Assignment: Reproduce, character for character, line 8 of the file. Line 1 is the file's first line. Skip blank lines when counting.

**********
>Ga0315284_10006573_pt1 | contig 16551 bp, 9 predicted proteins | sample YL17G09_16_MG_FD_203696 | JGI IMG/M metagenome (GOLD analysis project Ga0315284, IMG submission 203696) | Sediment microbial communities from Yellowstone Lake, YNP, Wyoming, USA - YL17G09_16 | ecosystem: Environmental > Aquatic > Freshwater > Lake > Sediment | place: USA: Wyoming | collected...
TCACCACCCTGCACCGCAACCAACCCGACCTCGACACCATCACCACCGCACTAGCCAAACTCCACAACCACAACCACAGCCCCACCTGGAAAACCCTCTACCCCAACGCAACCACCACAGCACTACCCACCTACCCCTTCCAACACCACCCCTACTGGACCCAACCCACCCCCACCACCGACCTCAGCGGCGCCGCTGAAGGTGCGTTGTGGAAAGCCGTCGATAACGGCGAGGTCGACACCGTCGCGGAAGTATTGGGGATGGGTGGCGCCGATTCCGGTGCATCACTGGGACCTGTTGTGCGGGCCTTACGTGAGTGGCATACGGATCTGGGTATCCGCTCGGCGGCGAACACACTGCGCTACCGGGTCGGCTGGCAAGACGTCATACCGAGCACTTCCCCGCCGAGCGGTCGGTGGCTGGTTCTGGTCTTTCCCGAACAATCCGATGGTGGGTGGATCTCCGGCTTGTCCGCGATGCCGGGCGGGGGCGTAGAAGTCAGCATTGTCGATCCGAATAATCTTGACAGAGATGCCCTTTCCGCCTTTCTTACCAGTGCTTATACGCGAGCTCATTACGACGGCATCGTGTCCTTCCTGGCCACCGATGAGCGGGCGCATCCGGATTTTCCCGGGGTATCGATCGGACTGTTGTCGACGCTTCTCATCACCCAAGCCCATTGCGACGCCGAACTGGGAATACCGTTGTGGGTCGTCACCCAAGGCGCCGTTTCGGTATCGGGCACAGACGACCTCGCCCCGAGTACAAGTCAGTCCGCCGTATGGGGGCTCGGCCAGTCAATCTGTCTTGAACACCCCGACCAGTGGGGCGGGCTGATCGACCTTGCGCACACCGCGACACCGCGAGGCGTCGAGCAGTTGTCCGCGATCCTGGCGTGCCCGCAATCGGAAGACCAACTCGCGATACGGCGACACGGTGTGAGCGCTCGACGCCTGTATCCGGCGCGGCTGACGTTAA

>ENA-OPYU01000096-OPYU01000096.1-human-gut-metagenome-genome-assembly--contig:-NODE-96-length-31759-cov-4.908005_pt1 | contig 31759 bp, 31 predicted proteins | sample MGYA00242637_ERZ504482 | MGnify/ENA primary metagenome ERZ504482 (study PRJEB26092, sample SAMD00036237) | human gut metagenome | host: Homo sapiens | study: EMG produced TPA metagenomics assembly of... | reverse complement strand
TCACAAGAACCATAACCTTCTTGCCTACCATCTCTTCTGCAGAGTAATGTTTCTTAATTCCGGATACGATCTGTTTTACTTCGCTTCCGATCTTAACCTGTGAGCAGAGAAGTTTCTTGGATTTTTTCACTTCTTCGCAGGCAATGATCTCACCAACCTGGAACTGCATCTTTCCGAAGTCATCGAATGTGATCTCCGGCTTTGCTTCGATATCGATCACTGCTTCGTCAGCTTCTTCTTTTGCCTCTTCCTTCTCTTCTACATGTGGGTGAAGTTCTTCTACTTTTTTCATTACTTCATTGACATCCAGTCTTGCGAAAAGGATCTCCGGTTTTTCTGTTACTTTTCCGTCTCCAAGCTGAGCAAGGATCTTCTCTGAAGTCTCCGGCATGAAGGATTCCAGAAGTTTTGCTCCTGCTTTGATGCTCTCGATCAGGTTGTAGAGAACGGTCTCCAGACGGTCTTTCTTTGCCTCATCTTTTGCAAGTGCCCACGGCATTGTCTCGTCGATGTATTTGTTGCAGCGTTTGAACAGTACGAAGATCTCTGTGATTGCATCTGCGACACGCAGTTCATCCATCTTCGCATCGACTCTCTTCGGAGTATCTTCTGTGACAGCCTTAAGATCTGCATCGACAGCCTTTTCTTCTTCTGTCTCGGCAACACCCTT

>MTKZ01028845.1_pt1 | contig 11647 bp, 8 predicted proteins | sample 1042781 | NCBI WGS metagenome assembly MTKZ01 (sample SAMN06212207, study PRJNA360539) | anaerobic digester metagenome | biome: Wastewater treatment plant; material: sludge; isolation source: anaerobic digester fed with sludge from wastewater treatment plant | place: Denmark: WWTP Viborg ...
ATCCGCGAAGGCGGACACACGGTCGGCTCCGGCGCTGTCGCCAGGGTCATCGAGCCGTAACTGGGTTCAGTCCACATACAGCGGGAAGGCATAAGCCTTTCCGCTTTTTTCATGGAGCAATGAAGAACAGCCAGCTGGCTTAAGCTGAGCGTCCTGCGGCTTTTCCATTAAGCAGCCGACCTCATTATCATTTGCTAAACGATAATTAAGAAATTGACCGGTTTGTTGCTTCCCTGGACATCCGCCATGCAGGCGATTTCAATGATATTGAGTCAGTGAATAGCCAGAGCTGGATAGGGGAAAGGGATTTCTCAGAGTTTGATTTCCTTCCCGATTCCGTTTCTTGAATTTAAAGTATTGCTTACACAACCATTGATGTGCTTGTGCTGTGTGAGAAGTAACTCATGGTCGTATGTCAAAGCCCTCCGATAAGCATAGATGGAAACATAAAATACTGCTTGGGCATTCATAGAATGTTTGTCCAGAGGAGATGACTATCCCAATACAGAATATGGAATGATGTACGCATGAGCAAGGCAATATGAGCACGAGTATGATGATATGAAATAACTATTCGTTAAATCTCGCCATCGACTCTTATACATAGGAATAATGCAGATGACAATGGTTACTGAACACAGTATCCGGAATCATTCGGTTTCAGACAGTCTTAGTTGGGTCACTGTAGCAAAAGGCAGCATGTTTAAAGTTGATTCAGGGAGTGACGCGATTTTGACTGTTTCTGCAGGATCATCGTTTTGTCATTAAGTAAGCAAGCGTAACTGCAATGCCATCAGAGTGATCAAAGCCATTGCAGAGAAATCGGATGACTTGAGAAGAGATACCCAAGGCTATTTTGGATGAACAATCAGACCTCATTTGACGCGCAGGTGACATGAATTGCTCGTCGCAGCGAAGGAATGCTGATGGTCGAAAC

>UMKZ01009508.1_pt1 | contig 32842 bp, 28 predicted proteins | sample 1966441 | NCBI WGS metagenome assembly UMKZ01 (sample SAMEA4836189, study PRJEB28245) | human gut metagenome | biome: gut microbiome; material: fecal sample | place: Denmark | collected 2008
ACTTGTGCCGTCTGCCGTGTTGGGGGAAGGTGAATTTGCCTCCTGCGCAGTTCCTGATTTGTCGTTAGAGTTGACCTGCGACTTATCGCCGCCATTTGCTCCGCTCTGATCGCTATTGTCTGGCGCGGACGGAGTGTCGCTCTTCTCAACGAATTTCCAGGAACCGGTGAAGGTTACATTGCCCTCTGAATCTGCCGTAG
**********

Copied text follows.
ACTTGTGCCGTCTGCCGTGTTGGGGGAAGGTGAATTTGCCTCCTGCGCAGTTCCTGATTTGTCGTTAGAGTTGACCTGCGACTTATCGCCGCCATTTGCTCCGCTCTGATCGCTATTGTCTGGCGCGGACGGAGTGTCGCTCTTCTCAACGAATTTCCAGGAACCGGTGAAGGTTACATTGCCCTCTGAATCTGCCGTAG